Welcome to the radio magazine that brings you news, commentary and analysis from a Black Left perspective. I’m Margaret Kimberley, along with my co-host Glen Ford. Coming up: The old Year, 2020, laid bare the fundamental contradictions of capitalism. We’ll hear from Ajamu Baraka, of the Black Alliance for Peace, who says electoral politics must be secondary to grassroots organizing. And, U.S. involvement in the African nation of Cameroon has created humanitarian crises on both sides of the the Atlantic Ocean.


But first – the Black Is Back Coalition for Social Justice, Peace and Reparations is in its 12th year of advocacy for Black self-determination, world-wide. Coalition chairman Omali Yeshitela says the Covid-19 epidemic and economic breakdown have exposed the United States as a power in decline.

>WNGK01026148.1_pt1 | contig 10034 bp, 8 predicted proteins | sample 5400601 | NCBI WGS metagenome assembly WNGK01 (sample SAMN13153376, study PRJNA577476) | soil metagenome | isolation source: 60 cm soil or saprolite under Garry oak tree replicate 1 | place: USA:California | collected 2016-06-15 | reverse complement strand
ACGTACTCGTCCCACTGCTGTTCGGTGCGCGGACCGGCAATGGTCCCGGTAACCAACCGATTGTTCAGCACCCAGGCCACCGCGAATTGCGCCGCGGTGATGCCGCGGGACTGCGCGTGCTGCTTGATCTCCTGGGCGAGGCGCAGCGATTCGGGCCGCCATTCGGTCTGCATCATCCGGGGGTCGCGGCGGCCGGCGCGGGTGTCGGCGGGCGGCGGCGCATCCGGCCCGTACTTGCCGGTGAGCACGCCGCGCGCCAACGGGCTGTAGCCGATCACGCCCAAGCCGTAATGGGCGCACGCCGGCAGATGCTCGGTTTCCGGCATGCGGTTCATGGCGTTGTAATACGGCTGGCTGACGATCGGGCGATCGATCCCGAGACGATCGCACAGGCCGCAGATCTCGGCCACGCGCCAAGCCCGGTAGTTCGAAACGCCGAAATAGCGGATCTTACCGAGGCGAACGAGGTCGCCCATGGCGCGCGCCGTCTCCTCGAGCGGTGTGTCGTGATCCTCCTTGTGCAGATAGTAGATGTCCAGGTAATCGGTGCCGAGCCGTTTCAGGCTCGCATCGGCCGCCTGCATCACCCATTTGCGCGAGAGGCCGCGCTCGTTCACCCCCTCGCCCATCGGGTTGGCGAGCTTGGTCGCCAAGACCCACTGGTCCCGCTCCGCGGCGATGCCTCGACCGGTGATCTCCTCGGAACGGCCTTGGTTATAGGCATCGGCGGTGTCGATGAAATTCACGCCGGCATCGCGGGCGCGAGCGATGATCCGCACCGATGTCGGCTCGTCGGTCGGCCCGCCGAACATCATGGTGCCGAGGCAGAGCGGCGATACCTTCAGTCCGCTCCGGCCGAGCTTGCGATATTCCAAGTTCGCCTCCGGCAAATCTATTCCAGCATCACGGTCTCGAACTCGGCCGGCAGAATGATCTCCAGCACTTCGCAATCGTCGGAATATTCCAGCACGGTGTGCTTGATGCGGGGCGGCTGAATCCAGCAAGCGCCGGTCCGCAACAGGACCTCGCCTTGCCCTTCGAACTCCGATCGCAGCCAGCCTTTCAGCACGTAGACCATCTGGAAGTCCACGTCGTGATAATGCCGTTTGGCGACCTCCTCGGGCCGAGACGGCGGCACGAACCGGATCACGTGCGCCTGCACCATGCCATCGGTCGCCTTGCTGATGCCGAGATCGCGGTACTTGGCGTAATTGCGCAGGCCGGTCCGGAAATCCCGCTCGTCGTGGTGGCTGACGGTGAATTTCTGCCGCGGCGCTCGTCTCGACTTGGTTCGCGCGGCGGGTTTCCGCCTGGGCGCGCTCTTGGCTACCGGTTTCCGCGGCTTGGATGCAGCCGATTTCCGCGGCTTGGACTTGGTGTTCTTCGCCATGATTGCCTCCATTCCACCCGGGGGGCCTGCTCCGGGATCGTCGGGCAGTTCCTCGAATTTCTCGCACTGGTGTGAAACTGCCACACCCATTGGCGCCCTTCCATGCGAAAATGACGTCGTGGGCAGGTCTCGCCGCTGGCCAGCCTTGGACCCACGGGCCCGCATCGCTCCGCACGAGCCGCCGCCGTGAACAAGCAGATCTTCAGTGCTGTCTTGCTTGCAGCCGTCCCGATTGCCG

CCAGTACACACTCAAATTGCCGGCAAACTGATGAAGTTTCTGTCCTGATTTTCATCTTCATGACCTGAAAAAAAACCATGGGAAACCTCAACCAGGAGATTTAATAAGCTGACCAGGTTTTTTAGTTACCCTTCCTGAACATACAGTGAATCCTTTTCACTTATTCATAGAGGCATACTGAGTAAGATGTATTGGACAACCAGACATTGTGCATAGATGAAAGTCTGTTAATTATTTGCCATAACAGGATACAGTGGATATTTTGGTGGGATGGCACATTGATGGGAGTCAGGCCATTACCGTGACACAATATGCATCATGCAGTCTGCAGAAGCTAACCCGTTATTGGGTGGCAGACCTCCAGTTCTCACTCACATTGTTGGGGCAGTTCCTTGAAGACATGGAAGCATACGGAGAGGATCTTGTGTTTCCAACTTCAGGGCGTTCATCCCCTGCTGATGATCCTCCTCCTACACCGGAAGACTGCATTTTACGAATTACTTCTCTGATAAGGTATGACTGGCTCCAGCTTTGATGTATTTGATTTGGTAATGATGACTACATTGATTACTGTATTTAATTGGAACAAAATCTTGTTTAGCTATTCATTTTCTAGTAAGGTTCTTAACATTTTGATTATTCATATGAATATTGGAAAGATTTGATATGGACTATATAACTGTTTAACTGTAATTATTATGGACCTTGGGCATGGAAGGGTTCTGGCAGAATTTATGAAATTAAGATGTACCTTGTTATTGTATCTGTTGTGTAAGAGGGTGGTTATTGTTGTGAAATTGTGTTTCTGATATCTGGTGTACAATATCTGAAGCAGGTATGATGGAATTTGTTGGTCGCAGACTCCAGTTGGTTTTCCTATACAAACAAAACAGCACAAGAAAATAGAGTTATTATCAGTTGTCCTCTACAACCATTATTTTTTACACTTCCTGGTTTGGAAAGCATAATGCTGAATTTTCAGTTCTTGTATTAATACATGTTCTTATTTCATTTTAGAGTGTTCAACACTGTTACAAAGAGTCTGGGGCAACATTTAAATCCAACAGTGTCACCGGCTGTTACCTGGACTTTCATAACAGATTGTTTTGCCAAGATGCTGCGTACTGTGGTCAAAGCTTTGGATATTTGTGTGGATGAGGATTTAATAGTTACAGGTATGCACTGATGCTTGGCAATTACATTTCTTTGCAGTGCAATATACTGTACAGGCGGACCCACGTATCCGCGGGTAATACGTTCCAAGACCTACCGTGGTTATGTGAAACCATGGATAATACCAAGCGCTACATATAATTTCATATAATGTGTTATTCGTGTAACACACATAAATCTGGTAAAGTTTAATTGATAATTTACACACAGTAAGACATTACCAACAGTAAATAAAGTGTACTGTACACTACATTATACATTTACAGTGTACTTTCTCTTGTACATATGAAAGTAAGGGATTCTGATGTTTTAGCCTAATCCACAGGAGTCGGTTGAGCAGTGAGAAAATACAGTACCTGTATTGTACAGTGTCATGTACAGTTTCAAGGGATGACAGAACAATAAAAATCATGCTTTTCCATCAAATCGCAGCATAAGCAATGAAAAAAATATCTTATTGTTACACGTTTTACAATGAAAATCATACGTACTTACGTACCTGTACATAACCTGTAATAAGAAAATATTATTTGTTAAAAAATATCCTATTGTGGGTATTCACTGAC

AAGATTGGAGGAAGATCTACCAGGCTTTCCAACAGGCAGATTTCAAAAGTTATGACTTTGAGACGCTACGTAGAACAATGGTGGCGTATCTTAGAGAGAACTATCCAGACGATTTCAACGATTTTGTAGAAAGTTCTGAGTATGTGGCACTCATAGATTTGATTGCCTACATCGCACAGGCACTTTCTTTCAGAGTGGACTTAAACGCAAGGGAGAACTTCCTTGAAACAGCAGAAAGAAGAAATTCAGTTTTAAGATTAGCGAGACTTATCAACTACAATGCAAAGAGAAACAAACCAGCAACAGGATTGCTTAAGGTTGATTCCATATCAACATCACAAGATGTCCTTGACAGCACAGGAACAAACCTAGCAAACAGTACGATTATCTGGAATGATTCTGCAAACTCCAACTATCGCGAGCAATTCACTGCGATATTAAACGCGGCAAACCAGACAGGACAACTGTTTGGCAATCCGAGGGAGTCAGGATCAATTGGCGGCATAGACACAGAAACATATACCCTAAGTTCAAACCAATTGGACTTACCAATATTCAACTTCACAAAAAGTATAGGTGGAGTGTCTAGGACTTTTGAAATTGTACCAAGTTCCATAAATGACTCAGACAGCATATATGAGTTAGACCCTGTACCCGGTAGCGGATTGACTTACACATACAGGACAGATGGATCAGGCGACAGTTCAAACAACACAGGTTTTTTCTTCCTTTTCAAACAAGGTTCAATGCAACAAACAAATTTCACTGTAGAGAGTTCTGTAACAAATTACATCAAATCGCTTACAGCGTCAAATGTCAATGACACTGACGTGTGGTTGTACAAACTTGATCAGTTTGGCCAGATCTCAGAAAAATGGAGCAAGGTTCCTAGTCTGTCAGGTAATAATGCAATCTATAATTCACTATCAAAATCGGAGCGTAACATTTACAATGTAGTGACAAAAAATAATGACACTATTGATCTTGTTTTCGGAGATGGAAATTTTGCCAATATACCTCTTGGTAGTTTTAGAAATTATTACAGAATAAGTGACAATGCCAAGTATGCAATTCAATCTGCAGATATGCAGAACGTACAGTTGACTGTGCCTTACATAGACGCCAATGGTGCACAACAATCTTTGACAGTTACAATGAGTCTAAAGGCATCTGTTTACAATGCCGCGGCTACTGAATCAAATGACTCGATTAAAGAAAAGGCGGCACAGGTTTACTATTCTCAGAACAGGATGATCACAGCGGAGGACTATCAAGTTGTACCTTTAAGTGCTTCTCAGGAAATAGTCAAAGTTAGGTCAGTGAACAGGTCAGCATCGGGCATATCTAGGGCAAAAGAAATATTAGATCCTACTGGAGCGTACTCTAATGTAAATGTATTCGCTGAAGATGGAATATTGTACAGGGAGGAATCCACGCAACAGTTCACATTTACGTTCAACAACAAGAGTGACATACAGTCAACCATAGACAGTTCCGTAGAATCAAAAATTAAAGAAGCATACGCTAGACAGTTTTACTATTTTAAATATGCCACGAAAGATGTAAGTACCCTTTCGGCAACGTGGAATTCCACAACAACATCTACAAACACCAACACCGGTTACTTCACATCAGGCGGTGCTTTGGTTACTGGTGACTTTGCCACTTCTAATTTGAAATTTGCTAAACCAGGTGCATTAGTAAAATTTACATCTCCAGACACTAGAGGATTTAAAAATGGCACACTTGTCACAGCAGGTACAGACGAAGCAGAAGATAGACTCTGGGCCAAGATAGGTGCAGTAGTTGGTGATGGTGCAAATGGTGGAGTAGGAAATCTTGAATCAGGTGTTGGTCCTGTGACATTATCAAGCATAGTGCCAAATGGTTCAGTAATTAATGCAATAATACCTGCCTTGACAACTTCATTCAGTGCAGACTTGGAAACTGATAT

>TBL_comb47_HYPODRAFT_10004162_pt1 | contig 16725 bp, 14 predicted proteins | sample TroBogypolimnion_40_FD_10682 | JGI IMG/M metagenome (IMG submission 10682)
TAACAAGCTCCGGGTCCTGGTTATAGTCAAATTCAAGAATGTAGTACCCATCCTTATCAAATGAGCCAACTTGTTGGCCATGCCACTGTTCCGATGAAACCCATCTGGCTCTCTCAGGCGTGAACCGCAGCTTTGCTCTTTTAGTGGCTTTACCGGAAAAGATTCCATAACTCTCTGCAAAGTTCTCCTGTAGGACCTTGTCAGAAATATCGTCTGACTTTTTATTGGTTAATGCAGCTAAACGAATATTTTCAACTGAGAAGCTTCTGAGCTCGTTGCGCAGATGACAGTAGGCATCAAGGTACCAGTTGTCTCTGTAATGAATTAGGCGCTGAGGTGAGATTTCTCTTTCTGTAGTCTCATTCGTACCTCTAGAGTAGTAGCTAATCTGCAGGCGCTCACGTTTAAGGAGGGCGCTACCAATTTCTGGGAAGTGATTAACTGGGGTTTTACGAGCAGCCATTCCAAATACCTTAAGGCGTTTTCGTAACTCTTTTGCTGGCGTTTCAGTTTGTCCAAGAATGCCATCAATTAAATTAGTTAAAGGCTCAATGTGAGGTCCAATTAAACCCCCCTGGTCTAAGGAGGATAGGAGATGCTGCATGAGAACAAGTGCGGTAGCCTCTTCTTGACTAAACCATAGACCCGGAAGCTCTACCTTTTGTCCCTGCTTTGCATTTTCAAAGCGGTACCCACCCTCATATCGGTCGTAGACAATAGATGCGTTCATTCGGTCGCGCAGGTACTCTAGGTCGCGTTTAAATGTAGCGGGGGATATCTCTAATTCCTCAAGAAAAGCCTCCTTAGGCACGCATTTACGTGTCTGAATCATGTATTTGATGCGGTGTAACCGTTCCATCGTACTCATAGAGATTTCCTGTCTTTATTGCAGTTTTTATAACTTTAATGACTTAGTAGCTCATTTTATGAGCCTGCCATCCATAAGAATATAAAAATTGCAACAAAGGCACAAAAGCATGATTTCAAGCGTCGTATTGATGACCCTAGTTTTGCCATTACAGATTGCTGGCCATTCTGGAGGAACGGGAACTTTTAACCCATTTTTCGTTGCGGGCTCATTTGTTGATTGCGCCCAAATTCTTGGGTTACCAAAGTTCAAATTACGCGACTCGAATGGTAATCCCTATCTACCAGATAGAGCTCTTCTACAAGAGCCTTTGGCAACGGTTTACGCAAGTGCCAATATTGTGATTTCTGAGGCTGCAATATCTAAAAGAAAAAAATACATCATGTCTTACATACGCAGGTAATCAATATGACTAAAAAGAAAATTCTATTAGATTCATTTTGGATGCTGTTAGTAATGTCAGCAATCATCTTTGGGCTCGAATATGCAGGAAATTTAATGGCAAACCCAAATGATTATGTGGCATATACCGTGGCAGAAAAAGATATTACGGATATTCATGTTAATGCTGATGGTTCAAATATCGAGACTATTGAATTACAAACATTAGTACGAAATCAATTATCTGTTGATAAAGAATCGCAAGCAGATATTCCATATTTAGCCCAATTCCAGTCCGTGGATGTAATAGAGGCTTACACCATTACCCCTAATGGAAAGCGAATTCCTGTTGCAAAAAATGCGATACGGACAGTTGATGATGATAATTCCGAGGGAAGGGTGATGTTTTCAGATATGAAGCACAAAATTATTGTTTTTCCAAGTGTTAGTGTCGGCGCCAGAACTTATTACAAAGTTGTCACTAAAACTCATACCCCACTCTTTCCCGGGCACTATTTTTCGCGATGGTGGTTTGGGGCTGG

Four years ago, Ajamu Baraka ran for vice president on the Green Party ticket. He then formed the Black Alliance for Peace, which has taken the lead in demanding the dismantling of the U.S. Military Command in Africa and an end to the police occupation of Black communities in the United States. Baraka was recently interviewed by Dr. Jared Ball on his influential podcast, “I Mix What I Like.” Baraka said electoral politics can be important, but only as a tool of grassroots organizing.

All but one nation in Africa is collaborating with AFRICOM, the U.S. Military Command in Africa that was created by the George Bush administration but vastly expanded under President Obama. AFRICOM is deeply involved in the west African nation of Cameroon, where the United States supports a French-speaking government that is at war with both Boko Haram fighters and its own English-speaking population. Journalist Joe Penny has been covering the Cameroon conflict for The Intercept.

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